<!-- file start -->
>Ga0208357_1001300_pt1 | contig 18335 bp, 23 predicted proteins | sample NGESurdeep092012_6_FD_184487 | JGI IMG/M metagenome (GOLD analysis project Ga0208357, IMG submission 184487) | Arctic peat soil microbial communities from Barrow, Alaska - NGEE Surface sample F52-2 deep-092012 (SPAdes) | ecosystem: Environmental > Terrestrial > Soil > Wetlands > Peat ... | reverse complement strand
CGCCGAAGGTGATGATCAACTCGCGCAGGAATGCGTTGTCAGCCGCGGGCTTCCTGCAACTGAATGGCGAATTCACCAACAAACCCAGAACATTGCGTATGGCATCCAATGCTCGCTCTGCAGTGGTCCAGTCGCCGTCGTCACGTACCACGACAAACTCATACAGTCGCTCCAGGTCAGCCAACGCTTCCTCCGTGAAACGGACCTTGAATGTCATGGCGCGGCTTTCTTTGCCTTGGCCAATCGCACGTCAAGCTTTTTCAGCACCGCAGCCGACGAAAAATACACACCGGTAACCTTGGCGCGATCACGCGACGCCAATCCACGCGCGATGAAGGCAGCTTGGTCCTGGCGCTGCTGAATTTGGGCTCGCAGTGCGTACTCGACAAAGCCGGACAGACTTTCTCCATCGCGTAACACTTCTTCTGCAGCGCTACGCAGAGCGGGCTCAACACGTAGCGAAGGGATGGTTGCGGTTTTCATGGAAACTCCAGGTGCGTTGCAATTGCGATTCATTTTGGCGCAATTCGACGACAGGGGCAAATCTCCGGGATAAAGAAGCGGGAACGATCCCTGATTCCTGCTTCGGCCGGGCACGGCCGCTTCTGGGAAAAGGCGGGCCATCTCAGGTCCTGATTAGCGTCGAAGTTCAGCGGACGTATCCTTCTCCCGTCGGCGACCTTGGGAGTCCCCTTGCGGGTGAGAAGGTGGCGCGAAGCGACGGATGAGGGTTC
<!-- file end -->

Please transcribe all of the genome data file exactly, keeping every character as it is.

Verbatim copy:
>Ga0208357_1001300_pt1 | contig 18335 bp, 23 predicted proteins | sample NGESurdeep092012_6_FD_184487 | JGI IMG/M metagenome (GOLD analysis project Ga0208357, IMG submission 184487) | Arctic peat soil microbial communities from Barrow, Alaska - NGEE Surface sample F52-2 deep-092012 (SPAdes) | ecosystem: Environmental > Terrestrial > Soil > Wetlands > Peat ... | reverse complement strand
CGCCGAAGGTGATGATCAACTCGCGCAGGAATGCGTTGTCAGCCGCGGGCTTCCTGCAACTGAATGGCGAATTCACCAACAAACCCAGAACATTGCGTATGGCATCCAATGCTCGCTCTGCAGTGGTCCAGTCGCCGTCGTCACGTACCACGACAAACTCATACAGTCGCTCCAGGTCAGCCAACGCTTCCTCCGTGAAACGGACCTTGAATGTCATGGCGCGGCTTTCTTTGCCTTGGCCAATCGCACGTCAAGCTTTTTCAGCACCGCAGCCGACGAAAAATACACACCGGTAACCTTGGCGCGATCACGCGACGCCAATCCACGCGCGATGAAGGCAGCTTGGTCCTGGCGCTGCTGAATTTGGGCTCGCAGTGCGTACTCGACAAAGCCGGACAGACTTTCTCCATCGCGTAACACTTCTTCTGCAGCGCTACGCAGAGCGGGCTCAACACGTAGCGAAGGGATGGTTGCGGTTTTCATGGAAACTCCAGGTGCGTTGCAATTGCGATTCATTTTGGCGCAATTCGACGACAGGGGCAAATCTCCGGGATAAAGAAGCGGGAACGATCCCTGATTCCTGCTTCGGCCGGGCACGGCCGCTTCTGGGAAAAGGCGGGCCATCTCAGGTCCTGATTAGCGTCGAAGTTCAGCGGACGTATCCTTCTCCCGTCGGCGACCTTGGGAGTCCCCTTGCGGGTGAGAAGGTGGCGCGAAGCGACGGATGAGGGTTC